• Believing that you have academic freedom can lead you to take chances in your learning, your teaching, your research, your talks and publications, your public remarks, and so on, where taking chances can mean exploring or communicating controversial views, or being at liberty to wander and fail in your scholarship.
  • If you have academic freedom, you cannot be disciplined, fired, or expelled by the institution for undertaking controversial work or communications, for changing the direction of your scholarship, for taking a stand on the kind of scholarship you are willing to do, or for criticizing the university or the government.
  • If you have academic freedom and someone tries to sue you for your scholarship (whatever form it might take), your university will have your back, which involves, among other things, providing you with legal support, and with good clear paths to receive that support.
  • If you have academic freedom and someone doxxes or harasses you for your scholarship, your university will have your back, which involves, among other things, providing resources to help keep you safe, and if the doxxing or harassment takes on a prominent public character, issuing a clear public statement of support for you and your scholarship.

Notice that the first bullet point is about what you may do if you have academic freedom, and the remaining three bullets are about what the university must do if you have academic freedom. The last three are the real test, I think, and are the guarantors of the first bullet point. It is the practical, material way in which the university has my back that gives me the confidence to take intellectual chances. Thus, the last three bullet points are the means to the end of the first bullet point. Without the institutional protection spelled out in the last three bullets, academic freedom is merely an ideal with nothing to back it up. (Or, at least, with nothing to back it up beyond the constitutional protections of expressive freedom available to all residents of countries that have such protections.)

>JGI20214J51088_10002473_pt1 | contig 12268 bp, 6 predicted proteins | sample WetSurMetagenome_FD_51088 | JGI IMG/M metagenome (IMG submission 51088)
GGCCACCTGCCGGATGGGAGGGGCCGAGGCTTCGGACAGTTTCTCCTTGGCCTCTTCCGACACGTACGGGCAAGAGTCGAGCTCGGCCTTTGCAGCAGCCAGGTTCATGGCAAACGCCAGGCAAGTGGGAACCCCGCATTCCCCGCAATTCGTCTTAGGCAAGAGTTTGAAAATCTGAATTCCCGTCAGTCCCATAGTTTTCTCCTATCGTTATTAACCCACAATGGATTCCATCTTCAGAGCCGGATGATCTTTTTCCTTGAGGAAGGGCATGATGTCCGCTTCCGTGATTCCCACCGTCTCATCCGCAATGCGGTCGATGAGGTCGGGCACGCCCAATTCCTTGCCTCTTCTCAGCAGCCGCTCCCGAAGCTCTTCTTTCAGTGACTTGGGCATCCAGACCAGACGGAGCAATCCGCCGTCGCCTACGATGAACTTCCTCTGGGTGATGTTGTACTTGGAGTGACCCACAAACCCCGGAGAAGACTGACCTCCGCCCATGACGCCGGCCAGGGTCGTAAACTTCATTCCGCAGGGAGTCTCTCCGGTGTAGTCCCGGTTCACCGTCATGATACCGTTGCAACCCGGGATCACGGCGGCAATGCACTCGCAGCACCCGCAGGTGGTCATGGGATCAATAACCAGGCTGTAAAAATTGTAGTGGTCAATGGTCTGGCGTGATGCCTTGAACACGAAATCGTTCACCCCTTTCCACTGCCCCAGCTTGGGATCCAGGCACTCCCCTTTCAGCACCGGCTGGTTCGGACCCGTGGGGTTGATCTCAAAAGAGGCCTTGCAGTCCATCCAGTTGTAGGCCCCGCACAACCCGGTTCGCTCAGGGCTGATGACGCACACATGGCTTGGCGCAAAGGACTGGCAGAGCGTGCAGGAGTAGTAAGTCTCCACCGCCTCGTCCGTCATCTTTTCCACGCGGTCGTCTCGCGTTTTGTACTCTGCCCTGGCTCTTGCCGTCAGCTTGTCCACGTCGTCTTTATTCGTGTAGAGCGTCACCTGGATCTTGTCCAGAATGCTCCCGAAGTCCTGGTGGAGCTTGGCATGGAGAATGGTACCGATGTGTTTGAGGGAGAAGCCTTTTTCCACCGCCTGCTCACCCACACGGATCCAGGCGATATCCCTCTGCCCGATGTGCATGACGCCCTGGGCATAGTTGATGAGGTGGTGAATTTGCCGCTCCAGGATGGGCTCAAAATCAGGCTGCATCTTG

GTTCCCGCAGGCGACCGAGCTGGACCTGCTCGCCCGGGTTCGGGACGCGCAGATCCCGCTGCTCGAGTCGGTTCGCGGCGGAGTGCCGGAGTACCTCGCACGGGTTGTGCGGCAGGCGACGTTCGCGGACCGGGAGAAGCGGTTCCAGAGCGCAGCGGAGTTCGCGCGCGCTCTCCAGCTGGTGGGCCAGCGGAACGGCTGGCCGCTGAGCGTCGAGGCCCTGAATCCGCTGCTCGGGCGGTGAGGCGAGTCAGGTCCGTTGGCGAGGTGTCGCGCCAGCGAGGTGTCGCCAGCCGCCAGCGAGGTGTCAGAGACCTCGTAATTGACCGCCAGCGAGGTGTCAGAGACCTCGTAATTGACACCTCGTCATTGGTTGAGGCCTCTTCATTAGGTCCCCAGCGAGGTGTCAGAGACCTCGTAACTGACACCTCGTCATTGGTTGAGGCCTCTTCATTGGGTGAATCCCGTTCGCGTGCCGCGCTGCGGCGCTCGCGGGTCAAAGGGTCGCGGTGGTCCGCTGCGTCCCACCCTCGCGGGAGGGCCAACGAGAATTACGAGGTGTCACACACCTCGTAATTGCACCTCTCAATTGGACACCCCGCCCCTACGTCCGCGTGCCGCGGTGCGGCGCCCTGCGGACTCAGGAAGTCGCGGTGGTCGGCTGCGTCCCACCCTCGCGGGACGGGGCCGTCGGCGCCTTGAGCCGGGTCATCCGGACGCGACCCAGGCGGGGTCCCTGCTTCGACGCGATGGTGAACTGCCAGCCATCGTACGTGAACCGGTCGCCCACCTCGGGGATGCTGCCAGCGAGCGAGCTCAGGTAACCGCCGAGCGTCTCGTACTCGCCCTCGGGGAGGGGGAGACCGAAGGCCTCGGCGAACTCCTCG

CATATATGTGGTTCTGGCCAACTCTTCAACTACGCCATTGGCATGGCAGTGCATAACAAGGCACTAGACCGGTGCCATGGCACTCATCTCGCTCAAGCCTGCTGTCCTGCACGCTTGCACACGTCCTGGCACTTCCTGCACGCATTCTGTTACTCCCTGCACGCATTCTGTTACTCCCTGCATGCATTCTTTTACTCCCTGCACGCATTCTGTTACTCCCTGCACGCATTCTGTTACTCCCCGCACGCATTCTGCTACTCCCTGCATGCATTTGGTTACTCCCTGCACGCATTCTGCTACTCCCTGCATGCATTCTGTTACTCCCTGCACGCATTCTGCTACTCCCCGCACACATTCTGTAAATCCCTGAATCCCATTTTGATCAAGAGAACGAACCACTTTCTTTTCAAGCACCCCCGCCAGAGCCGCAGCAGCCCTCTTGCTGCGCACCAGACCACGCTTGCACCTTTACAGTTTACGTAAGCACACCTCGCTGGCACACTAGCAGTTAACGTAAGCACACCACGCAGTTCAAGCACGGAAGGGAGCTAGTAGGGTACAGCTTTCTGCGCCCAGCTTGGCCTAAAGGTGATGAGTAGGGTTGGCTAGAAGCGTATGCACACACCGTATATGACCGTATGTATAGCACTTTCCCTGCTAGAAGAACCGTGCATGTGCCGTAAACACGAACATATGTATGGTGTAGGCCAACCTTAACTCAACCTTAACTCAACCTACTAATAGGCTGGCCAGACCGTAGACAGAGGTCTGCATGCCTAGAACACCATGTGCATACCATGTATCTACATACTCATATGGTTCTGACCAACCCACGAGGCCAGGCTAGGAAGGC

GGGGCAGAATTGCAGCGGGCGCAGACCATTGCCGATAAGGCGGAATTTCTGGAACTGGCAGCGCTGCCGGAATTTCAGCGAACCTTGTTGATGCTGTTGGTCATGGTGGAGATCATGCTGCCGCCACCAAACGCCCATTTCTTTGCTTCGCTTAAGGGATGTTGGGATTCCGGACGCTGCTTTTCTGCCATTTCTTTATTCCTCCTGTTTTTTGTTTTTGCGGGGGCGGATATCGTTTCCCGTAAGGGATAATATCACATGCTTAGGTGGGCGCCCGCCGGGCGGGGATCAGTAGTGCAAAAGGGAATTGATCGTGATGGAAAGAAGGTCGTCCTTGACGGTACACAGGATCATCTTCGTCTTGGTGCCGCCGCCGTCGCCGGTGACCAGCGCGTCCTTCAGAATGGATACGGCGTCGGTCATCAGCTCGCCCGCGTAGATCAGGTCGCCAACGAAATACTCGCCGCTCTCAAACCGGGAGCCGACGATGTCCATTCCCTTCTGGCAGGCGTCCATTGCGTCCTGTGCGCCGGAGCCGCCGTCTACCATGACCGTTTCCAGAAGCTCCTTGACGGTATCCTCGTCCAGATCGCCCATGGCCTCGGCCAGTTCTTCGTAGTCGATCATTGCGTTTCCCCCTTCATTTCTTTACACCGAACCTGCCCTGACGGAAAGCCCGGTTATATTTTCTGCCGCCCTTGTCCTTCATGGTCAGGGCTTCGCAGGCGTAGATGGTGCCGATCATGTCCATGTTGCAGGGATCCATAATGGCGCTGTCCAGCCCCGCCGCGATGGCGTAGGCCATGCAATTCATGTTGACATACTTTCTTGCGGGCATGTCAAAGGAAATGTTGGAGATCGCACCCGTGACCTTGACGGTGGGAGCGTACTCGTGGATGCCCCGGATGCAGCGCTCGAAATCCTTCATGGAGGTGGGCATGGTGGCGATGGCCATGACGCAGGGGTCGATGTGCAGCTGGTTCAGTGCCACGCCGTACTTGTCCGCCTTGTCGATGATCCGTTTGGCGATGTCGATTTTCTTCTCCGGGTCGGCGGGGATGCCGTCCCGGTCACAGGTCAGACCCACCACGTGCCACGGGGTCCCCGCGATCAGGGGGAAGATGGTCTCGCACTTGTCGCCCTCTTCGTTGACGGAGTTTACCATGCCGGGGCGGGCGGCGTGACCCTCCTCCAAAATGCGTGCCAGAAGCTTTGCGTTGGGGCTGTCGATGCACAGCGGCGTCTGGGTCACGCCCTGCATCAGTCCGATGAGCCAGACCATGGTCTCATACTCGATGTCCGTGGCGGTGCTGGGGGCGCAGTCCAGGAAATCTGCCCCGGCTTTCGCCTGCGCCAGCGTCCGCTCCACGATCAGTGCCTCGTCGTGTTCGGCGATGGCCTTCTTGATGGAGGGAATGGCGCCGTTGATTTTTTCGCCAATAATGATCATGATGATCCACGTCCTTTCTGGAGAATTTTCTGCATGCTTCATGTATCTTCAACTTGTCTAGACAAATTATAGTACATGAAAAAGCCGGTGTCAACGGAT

While a pragmatic account like the one I am offering here may seem discouraging, it shouldn’t. Once we understand that academic freedom only exists because of institutional support, we can start to think about practical ways to shape our institutions in order to avoid the kinds of academic freedom gaps that Dr. Altinkas experienced in Turkey.

For instance, once we take on board the idea that academic freedom depends on institutional support, we can call on academic journals and scholarly associations to supplement the academic freedom support that universities provide. This is a great way for tenured scholars to use their tenure. If a journal won’t publish excellent peer-reviewed work by independent scholars, then tenured scholars should themselves boycott the journal. We tenured scholars in countries (unlike Turkey) that have academic freedom can demand that our journals, conferences, and scholarly associations create and faithfully observe standards that offer the widest possible academic freedom protections, including protections for precarious and independent scholars. In this way, we can shore up universities’ institutional support of academic freedom.

And what of universities themselves? Here is another locus for tenured scholars to use their tenure well. We can extend to more scholars the academic freedom protections that are the main province of universities by pushing back against universities’ increasing reliance on temporary, precarious academic personnel; by advocating for better academic freedom protections for precarious academic personnel; and by urging our universities to support organizations like Scholars At Risk that defend academic freedom internationally. Staying informed about global threats to academic freedom not only helps us support threatened scholars from around the world. It also reminds us of the crucial need for universities to have autonomy from governments. When we see domestic governments interfere in universities’ institutional autonomy, we need to use our tenure to oppose such incursions.

In sum, then, I disagree with Dr. Altinkas that there ought to be separate conceptions of academic freedom for “academicians” and for precarious and independent scholars. However, understanding the different levels of academic freedom that these groups enjoy and the material conditions of academic freedom that universities provide can help us both to narrow the gap between scholars and better defend universities.

Shannon Dea
Shannon Dea is an associate professor of philosophy and vice-president of the faculty association at the University of Waterloo.